Thursday morning, our first adventure with maple syrup began. Before leaving for work, Mike went out to one of the maple groves and put ten taps into nine maple trees. Jonathan checked on the taps during the day. At first, it was slow. Some buckets remained empty for a few hours, but a couple trees had three inches of sap within a few hours. By mid-afternoon, three buckets were half full, so Jonathan emptied them. We assumed the buckets would be fine until Friday morning.
Friday started with eight trips across the creek to empty buckets. The buckets on the south end of the grove were completely full, and these are two gallon buckets.
The 10-gallon evaporator was full in no time.
We were filling additional pots on the stove, and we were looking for additional containers to store sap until the boiling sap had evaporated enough moisture for us to add more fresh sap to the pots. By the end of the day, we had collected almost 30 gallons of sap.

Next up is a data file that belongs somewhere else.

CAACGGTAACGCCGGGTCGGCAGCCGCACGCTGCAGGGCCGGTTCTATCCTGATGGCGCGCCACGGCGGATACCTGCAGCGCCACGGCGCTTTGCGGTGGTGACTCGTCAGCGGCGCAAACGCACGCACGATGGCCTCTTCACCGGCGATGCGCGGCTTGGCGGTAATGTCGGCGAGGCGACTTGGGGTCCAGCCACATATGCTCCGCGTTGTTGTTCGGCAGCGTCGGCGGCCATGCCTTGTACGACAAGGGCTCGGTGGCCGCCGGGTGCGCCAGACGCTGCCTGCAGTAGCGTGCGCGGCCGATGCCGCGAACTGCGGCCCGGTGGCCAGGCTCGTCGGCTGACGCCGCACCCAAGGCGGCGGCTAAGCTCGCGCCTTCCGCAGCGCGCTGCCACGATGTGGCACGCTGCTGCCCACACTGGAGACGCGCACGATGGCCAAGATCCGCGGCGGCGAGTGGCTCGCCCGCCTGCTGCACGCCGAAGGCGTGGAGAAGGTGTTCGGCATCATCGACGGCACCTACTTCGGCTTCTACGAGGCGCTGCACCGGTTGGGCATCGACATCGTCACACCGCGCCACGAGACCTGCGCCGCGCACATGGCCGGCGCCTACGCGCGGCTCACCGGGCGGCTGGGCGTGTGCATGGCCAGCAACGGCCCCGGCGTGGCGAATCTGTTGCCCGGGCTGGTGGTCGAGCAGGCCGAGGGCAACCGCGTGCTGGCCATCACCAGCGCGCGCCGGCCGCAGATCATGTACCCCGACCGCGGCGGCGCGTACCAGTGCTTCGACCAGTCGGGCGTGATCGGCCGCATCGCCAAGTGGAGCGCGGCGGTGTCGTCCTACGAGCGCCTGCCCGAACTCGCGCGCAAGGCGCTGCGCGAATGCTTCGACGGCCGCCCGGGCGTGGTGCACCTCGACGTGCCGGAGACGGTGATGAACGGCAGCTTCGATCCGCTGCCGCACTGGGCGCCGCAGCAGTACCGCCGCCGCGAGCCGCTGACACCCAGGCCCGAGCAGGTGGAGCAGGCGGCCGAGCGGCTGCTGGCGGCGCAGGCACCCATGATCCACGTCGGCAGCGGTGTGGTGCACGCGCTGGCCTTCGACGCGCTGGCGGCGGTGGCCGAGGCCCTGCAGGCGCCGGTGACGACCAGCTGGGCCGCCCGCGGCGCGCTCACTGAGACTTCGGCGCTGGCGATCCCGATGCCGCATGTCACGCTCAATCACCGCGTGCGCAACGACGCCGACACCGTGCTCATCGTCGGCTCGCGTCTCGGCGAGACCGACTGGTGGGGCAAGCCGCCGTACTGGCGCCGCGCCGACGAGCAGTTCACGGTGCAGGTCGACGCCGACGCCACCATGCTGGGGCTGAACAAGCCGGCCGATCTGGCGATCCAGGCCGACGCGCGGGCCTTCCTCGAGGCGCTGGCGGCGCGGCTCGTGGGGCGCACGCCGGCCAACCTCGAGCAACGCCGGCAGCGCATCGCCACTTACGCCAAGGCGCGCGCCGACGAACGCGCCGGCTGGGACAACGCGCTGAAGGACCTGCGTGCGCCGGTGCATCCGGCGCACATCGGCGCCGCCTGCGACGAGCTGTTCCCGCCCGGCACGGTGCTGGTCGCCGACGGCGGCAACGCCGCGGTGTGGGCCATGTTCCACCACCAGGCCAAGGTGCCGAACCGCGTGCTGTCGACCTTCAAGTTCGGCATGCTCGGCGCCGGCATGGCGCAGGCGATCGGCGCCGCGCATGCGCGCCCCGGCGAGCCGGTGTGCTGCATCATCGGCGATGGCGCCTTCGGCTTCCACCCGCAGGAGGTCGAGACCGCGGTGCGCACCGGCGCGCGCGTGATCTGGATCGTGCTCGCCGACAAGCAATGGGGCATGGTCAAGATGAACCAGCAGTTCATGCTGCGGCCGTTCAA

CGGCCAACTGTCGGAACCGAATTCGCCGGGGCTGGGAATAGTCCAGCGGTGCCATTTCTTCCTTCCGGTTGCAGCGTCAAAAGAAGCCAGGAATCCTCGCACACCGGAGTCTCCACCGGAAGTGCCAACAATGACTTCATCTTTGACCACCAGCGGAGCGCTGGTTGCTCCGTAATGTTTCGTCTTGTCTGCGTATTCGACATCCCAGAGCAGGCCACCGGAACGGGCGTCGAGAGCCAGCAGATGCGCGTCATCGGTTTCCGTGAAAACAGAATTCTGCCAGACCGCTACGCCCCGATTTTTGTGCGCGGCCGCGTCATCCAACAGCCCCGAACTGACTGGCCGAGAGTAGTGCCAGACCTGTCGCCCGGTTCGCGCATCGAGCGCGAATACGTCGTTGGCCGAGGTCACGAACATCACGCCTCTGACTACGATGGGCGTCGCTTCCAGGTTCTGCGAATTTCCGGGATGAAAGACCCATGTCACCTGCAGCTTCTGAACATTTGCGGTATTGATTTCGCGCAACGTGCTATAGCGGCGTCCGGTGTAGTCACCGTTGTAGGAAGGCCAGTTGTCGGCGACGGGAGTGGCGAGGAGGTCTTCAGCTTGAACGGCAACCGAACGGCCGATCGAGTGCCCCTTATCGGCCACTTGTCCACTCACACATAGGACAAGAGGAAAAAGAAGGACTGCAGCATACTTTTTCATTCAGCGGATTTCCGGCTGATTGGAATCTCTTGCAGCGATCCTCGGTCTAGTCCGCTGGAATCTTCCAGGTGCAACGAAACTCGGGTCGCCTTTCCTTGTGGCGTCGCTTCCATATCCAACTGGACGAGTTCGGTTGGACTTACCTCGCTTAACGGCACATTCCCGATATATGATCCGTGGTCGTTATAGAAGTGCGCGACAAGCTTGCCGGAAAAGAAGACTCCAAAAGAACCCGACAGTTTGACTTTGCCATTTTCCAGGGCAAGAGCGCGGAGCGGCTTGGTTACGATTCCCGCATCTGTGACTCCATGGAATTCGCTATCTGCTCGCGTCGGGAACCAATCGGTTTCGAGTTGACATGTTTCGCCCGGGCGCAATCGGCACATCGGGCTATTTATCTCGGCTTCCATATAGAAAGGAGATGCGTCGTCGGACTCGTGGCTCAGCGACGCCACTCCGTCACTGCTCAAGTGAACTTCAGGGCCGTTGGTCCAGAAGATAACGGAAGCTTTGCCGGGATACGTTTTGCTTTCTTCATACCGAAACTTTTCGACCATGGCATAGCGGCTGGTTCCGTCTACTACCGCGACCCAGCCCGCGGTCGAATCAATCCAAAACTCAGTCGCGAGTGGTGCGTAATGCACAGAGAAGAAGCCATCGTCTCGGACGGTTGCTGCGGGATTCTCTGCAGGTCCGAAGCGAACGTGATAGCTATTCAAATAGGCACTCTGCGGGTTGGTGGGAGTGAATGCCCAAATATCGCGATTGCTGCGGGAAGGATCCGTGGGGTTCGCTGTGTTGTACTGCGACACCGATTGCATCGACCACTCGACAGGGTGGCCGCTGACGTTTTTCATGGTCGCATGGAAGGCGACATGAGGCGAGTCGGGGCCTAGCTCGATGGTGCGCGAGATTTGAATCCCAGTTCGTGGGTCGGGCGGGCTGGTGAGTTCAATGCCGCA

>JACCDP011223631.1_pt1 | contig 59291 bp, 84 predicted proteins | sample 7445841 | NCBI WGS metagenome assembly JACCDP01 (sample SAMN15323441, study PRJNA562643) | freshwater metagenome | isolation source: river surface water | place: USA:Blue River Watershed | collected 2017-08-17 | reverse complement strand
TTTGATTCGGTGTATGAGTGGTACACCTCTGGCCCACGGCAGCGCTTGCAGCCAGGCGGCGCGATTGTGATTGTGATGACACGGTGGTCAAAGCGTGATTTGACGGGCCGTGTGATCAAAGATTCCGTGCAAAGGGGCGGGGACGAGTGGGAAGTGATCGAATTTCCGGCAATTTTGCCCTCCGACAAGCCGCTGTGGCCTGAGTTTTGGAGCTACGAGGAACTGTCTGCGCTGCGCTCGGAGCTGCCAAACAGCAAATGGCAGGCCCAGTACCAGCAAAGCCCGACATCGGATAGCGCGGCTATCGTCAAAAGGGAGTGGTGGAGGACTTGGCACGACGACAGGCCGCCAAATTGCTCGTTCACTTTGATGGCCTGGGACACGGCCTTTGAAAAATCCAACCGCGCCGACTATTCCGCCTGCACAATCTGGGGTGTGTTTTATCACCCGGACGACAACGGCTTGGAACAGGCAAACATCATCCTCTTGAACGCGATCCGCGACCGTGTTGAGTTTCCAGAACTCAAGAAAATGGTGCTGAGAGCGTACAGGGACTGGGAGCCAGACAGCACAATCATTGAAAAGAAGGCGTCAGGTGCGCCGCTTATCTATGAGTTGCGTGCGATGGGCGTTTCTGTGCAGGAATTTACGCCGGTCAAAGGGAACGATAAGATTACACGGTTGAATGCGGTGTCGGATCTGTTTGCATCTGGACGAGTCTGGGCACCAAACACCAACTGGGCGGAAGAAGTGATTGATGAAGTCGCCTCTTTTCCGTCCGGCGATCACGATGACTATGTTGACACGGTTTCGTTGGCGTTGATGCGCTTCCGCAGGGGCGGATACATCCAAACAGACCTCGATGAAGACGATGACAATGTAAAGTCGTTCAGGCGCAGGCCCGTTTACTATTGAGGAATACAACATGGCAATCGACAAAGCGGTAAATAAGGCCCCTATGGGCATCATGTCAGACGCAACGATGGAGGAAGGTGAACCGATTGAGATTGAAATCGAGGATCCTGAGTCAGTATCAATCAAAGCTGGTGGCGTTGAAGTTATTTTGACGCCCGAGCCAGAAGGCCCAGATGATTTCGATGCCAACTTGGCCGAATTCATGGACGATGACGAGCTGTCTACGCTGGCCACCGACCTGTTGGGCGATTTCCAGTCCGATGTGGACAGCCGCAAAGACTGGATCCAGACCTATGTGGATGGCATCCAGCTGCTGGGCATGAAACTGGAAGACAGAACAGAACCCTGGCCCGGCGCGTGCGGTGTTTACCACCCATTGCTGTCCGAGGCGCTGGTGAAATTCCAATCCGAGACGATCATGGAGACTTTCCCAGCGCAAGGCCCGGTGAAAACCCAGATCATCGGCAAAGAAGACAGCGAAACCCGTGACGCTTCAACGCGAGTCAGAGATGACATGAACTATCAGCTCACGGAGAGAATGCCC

We boiled all day, and we still had sap sitting in pitchers and milk buckets, waiting to be added to the pots. And of course, we kept going across the creek, emptying more buckets so they wouldn't overflow. We had to stop boiling in the house when the sun went down, because we had to close windows, and the humidity started building up on windows quickly! By midnight, we decided we would be able to go to bed without worrying about the sap suddenly becoming syrup and being ruined before we got up in the morning. Just to be safe, Mike did check on it around 3:30, and the big evaporator was down about halfway.
By this morning, the sap was close enough to syrup that I had some on my homemade yogurt. It was so delicious! However, it wasn't quite "real" syrup yet, and if we were to bottle it at this stage, it would grow mold, because it still needed to be evaporated more, so we started adding more fresh sap to the pot. We're hoping by the end of today, we'll have boiled down the sap enough that we will be able to bottle our first three or four quarts of syrup.